Timuçin Şahin's Flow State

Nothing Bad Can Happen

Price: € 19.95
Format: CD
Label: Between The Lines
UPC: 0608917124323
Catnr: BTLCHR 71243
Release date: 02 June 2017
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Label
Between The Lines
UPC
0608917124323
Catalogue number
BTLCHR 71243
Release date
02 June 2017
Album
Artist(s)
Composer(s)
EN
DE

About the album

"Flow," also known as ‘The Zone’ in positive psychology, is the mental state in which a person who pursues a particular activity sinks completely into it."

Timuçin Şahin really gets to the point with that. He wants to immerse himself deeply into his music and actually sink into it in each of his projects. However, the term "flow" goes even further for the Turkish guitarist, who went to the Netherlands in 1992, studied at the Hilversum Conservatories and jazz guitar in Amsterdam, and then studied classical composition at the Manhattan School of Music in New York. "I also see the possibility of a renewal, a kind of recollection of lost virtues that lead us out of this general state of indifference in which we currently are, and in which the ignorance of our society, the emptiness and anonymity as well as the illusory image of the world, which is forced upon us from birth."

Şahin's current band with the pianist Cory Smythe, bassist Christopher Tordini and old-hand drummer Tom Rainey help him to slide into this very special flow. When the 44-year-old talks about music, then there is always talk of "collective individuality". Something that bundles the distinctive features of individuals into one big whole. Or even leaves corners, edges and traces behind even in a compact structure. In this, they use their own personal vocabulary and form an unknown, exciting language from it. The three co-musicians and friends are fearless and impressive improvisers, the man with the double-necked guitar stated enthusiastically. They provide the chance with their passionate and creative contributions to enter a largely undiscovered sound world, combining all surrounding acoustic information into a new musical value system.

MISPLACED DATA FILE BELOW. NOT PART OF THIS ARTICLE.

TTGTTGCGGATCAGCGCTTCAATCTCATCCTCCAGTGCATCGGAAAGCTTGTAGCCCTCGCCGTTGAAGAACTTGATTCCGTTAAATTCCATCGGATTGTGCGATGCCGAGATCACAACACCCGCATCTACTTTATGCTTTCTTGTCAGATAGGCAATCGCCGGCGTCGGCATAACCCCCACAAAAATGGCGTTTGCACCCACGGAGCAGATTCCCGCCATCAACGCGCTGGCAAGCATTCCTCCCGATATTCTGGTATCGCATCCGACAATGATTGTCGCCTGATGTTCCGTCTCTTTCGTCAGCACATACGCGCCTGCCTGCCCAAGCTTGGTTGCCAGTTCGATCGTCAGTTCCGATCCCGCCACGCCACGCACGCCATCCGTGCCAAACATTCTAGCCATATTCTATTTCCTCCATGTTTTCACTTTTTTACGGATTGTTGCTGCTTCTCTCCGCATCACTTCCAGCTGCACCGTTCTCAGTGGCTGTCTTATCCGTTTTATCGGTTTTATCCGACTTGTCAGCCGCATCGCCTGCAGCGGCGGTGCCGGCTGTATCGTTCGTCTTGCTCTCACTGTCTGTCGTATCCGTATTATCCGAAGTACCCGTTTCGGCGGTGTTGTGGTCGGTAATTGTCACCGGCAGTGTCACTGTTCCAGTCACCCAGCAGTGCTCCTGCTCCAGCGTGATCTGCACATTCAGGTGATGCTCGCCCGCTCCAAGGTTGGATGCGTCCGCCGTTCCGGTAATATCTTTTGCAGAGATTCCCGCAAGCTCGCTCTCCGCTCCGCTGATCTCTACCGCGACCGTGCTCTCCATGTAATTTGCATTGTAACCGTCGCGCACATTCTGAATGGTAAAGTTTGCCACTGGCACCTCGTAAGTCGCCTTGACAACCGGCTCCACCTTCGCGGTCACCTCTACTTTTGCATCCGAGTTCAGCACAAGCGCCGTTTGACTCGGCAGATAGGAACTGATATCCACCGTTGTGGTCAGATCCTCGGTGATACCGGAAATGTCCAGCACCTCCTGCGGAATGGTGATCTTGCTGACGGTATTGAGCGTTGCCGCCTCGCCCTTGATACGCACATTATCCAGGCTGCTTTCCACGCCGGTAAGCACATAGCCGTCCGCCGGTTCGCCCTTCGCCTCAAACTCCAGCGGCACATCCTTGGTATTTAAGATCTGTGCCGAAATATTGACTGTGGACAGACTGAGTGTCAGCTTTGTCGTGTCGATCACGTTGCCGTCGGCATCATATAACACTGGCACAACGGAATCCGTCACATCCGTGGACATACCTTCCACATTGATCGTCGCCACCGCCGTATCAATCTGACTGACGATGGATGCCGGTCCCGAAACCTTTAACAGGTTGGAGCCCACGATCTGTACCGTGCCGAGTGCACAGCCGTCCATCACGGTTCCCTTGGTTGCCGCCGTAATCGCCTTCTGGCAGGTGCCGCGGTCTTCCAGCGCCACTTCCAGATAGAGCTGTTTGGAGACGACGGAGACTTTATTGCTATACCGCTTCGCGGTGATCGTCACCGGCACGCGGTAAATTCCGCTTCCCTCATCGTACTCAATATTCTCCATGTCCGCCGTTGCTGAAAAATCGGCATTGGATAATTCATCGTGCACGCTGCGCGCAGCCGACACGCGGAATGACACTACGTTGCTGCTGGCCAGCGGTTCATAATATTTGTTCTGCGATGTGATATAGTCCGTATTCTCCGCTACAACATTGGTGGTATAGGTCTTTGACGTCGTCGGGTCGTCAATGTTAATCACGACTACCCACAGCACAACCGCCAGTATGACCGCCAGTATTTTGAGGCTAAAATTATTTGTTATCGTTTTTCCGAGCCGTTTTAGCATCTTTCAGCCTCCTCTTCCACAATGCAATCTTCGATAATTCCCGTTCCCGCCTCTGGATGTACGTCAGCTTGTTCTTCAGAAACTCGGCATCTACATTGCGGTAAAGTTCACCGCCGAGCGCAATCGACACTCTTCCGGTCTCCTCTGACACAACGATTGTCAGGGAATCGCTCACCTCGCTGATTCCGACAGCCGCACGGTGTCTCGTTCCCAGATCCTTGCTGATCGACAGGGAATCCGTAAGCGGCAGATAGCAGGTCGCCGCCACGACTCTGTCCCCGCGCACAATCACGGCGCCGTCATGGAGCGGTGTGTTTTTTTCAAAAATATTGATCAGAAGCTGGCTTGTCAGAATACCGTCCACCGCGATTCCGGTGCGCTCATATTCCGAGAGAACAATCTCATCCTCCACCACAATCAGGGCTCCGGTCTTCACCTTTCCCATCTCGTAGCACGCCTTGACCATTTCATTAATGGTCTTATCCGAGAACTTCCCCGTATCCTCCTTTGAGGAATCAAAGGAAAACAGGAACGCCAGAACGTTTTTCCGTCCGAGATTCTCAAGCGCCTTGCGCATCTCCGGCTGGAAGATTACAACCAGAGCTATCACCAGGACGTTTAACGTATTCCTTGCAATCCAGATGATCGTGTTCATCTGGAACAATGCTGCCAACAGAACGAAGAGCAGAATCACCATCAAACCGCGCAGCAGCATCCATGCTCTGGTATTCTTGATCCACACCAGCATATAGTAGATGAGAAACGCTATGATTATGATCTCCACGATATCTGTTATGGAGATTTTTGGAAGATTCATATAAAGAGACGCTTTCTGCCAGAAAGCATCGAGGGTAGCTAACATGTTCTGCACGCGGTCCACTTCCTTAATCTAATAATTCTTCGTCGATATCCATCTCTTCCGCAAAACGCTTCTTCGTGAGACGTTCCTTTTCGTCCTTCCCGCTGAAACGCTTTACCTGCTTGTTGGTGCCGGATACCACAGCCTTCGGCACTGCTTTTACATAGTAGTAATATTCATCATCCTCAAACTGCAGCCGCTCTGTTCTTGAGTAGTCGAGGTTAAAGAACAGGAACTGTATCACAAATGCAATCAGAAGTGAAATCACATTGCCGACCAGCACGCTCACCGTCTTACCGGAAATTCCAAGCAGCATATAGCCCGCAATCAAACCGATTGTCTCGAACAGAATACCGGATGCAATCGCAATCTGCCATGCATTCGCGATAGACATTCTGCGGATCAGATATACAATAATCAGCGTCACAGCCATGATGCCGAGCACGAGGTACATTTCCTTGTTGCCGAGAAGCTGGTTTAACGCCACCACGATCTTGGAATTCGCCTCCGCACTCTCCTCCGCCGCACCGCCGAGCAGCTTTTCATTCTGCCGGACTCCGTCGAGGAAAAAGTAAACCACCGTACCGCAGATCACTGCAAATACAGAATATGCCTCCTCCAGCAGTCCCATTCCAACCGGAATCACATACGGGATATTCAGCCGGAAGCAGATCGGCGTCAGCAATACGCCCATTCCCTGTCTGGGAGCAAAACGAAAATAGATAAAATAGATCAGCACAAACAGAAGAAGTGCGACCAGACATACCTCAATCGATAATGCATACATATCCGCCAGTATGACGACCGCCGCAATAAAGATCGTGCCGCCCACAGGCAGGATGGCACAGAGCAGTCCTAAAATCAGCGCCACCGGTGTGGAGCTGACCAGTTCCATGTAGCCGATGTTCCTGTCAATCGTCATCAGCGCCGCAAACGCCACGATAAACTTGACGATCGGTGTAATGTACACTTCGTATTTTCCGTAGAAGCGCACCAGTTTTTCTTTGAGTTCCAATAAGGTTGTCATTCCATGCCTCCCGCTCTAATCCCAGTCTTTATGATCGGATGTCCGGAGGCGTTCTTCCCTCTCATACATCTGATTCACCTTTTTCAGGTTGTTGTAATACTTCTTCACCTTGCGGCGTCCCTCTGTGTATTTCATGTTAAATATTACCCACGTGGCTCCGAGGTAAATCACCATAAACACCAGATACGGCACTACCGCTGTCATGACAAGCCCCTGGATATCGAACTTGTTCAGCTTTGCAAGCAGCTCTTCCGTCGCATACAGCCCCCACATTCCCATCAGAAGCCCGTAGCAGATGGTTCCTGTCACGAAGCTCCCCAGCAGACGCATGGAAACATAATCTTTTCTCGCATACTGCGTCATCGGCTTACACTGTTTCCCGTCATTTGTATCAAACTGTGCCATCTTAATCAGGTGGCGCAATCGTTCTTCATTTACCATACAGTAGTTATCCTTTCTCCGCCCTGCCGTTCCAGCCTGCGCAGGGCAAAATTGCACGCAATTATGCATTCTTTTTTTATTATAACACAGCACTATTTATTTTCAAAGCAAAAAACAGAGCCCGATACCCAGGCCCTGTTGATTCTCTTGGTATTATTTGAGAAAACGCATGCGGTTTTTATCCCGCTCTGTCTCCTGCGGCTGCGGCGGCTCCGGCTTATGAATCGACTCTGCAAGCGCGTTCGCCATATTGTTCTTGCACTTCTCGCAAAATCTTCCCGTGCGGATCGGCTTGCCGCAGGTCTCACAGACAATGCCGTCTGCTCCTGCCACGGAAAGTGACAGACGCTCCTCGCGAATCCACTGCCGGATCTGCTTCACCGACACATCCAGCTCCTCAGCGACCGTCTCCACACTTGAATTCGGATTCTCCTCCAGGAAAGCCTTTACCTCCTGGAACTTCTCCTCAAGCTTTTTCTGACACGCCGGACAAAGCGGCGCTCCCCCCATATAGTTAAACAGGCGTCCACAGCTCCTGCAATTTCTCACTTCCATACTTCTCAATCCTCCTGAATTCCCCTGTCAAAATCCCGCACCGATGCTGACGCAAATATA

Dr. Nils Vigeland, Timuçin Şahin’s teacher at the Manhattan School of Music in New York laid the foundation for this special kind of "philosophical improvisation" in 2003. Although the once passionate follower of rock bands such as Led Zeppelin and Van Halen studied only four months under the classical pianist, the encounter took his further career in a completely different direction. "He liberated my sound," Şahin summarized the short but significant period in the Big Apple where he already worked as a sideman with Randy Brecker, Greg Osby, Mike Mainieri, Mark Turner, Tony Moreno, Ernst Reijseger, Donny McCaslin and Thomas Morgan. He dedicated “Nothing Bad Can Happen” to Vigeland not the least because of that